Changing Your Story Can Change Your Life

I would like to say after that day on my couch everything went smoothly for me, my self-esteem was restored, and grad school became easy, but you would spot that lie. Life is always going to be a little messy. I continued to struggle. I continued to experience self-doubt. The difference was my outlook had changed.

I researched Fibromyalgia and I found stories of people who made lifestyle changes and were able to live beyond their illness. I found stories of people who had built themselves up to the point they could run again and be active. I started challenging myself and looking for my limits. I wanted to start gently pushing past them to gain endurance. With the help of my heating pad, which was my best friend for a number of years, I made progress. I completed my master’s degree and applied and got into the doctoral program at my university.

Speaking at the FDA Public Meeting on fibromyalgia

Over time, I learned how to cope with my pain symptoms to the point that I could have several good days in a row without having a flareup. I was still dealing with chronic fatigue and brain fogginess, but I pushed through the best I could. One day I was at work doing the psychology version of clinicals, when I came across a call from the FDA. They were looking for patients who had experienced Fibromyalgia to tell their stories with the goal of creating better treatment options.

I typed up my story and sent it to them, not putting a lot of effort into it as I was busy that day. To my surprise, about a week later, they contacted me and invited me to speak. I ended up telling my story to an audience of over 10,000 people. I was grateful for the platform to speak on how I had decided to treat my illness utilizing life-style changes instead of medications.

Talking at that meeting impacted my life greatly in that it gave me a platform to be unapologetically myself in front of a large audience. I didn’t have to worry about stigma or people judging me as I was preaching to the choir so to speak. My talk was being heard by other pain patients, doctors, and scientists. The feedback I received helped to bolster my fledgling new story. People were surprised that I had been able to do grad school with the level of pain I was enduring. I heard comments about my perseverance and received real encouragement. I left that meeting more inspired than ever to complete my degree and find a way to use my story to help others.

Changing My Story Again

I spoke to the FDA six years ago. Since then, I completed my doctoral degree and became licensed as a psychologist in Virginia. I still have some level of pain everyday but most days it is a three or under on a pain scale. A couple years ago I was prescribed a shot for migraine headaches that had the side effect of making my chronic pain more manageable than it has ever been since it first started.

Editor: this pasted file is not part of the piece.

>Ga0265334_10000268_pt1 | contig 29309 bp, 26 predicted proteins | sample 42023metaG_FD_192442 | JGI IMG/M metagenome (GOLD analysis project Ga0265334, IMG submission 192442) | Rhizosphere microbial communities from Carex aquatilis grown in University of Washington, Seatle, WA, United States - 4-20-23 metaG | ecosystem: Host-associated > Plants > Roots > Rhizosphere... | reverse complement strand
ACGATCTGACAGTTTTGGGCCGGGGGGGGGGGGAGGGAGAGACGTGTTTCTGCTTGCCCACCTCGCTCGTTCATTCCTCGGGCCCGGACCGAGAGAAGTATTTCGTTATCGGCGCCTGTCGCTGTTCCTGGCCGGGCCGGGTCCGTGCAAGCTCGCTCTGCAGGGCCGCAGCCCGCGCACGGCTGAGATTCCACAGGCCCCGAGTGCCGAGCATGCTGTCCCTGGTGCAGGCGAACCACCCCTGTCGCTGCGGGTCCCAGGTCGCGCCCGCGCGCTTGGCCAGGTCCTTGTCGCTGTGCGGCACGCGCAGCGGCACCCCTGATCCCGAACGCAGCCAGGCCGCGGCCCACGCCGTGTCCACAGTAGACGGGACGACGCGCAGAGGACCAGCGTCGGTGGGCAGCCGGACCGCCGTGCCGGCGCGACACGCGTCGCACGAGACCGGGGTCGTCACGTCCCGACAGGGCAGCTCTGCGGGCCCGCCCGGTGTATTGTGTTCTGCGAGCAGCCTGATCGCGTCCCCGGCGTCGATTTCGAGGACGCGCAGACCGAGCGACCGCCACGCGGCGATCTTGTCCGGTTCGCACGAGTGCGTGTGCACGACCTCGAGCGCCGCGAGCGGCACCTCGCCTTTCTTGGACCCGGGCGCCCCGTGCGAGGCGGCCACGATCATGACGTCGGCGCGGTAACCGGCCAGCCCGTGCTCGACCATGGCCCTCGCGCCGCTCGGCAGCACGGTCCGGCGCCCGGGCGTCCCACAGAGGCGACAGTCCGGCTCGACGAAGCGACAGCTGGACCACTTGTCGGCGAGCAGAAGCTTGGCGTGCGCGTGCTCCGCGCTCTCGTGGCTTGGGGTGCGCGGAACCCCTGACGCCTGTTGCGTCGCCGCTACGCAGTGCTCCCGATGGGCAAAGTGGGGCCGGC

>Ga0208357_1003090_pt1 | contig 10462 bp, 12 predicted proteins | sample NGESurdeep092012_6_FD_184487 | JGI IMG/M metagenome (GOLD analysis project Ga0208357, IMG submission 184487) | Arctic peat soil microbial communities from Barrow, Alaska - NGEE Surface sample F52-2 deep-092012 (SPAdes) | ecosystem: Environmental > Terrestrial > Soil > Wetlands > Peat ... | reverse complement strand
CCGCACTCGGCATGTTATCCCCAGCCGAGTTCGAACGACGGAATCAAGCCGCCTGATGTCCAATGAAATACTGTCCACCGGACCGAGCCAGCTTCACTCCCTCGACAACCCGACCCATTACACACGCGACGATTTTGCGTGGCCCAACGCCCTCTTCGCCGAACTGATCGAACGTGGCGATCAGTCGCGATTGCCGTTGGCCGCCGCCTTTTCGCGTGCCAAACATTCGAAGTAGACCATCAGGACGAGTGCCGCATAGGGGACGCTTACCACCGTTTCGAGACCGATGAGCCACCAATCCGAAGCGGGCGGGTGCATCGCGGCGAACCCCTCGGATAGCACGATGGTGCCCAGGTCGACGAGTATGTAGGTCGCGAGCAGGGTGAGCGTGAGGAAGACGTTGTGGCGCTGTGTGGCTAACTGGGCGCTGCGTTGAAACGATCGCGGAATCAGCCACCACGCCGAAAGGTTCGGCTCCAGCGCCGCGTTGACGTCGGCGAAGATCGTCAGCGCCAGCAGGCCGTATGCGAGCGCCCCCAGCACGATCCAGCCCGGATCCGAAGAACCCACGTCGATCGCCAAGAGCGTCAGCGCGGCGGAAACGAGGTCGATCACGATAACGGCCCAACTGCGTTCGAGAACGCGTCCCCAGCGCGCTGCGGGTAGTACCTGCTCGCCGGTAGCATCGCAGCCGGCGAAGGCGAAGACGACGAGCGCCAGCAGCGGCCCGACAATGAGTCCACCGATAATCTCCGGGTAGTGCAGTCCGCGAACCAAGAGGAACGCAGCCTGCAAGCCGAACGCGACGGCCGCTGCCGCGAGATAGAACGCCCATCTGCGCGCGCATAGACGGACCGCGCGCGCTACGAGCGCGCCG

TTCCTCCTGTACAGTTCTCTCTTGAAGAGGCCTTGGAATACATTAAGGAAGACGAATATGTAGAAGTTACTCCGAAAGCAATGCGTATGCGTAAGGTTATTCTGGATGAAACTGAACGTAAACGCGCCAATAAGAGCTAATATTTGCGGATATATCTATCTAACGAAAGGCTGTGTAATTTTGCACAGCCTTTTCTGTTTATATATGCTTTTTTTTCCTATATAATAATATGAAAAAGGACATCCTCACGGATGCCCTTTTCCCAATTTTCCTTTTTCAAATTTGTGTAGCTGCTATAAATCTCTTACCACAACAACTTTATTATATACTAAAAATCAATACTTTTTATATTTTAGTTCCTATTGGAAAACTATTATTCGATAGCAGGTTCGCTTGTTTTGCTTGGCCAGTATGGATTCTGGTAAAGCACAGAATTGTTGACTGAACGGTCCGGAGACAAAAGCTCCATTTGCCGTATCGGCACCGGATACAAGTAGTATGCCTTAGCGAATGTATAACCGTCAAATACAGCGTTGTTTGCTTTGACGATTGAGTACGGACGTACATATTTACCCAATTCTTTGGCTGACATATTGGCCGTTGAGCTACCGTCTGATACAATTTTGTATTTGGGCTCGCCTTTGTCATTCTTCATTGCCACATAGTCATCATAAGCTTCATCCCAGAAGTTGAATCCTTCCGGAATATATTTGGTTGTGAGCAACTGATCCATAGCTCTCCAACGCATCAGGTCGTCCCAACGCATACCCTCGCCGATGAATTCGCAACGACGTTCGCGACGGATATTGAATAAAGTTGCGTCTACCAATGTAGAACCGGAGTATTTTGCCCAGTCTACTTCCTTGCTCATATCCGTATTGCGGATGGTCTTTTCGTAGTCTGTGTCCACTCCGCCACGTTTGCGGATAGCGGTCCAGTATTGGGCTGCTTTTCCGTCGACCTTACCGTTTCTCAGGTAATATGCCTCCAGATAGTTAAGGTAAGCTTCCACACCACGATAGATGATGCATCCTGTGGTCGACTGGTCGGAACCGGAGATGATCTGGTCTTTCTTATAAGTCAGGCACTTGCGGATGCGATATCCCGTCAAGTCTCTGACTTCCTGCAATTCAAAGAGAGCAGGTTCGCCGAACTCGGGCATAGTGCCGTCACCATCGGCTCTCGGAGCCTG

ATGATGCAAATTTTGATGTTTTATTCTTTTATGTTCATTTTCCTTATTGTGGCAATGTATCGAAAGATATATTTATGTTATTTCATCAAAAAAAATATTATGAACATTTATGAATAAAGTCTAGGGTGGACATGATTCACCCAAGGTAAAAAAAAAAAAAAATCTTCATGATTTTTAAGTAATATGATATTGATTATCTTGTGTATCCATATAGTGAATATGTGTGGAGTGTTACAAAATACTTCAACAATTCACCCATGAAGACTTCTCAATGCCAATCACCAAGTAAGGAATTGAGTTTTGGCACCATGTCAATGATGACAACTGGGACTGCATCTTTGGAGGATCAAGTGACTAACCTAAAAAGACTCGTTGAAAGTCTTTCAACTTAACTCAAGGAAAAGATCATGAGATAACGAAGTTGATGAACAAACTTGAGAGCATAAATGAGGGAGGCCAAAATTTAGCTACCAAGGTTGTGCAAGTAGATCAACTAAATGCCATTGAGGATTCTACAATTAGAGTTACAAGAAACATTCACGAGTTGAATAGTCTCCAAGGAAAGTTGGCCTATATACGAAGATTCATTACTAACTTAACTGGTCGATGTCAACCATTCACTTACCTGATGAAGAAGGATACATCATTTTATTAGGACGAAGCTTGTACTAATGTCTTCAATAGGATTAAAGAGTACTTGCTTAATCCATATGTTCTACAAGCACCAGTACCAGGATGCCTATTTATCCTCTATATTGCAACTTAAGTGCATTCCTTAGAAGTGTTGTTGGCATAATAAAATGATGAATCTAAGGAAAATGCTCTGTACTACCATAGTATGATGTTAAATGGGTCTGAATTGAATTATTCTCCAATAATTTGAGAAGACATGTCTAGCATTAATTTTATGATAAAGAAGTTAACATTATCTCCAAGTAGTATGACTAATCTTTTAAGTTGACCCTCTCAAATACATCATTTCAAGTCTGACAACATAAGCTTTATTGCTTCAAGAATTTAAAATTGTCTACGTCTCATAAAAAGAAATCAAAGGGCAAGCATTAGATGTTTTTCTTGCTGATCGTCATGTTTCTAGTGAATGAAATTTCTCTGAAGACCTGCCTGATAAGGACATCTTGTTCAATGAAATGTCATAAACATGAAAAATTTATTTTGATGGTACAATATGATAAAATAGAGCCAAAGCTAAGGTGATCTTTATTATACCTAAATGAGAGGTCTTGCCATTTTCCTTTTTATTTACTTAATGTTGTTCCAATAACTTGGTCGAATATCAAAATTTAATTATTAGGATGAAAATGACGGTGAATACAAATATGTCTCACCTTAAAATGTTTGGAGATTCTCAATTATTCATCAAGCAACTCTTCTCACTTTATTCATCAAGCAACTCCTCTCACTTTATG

Three months ago, I married my best friend and we climbed Mt. LeConte, the tallest mountain in Tennessee’s Smokey Mountain State Park, on our honeymoon. Climbing that mountain was one of the hardest things I have done physically, but I didn’t have a pain flareup.

I give God all the credit for helping me get from where I was when I started to where I am now. He was there even when I was fighting him. Today, I’m sitting in my home office, drinking tea, and waiting for the laundry to cut off. It’s a lazy Sunday. I don’t have any projects or assignments due and I can relax more than I have ever been able to in recent years. I wouldn’t be here today, if I had not been willing to change my story and adapt.

Today, my story is not that of a fighter anymore. Thankfully, I don’t have to be in fight mode as much as I did previously. My new story is that of a motivator. I know first-hand what can happen if you allow your story to go stagnate. If I had chosen to wallow in self-pity because things no longer came as easy as they once did, I wouldn’t have the beautiful life I have now. Don’t get me wrong, my life isn’t rainbows and butterflies by any means, but it beats the alternative.

Do you need to change your story?

Photo by Jess Bailey on Unsplash

Are you feeling stuck? Has something happened to shake your confidence? If so, take a step back and look at yourself. What story are you living by? When did that story develop? Is your story still true? Do you need to change it? If you need to change it, there is no time like today to do so.



Dr. Sarah Lyall-Neal

Sarah Lyall-Neal, Clinical Psychologist, wife, dog mom, and writer. I write about mental health, health, nutrition, and writing. sarahelyall@gmail.com ❤️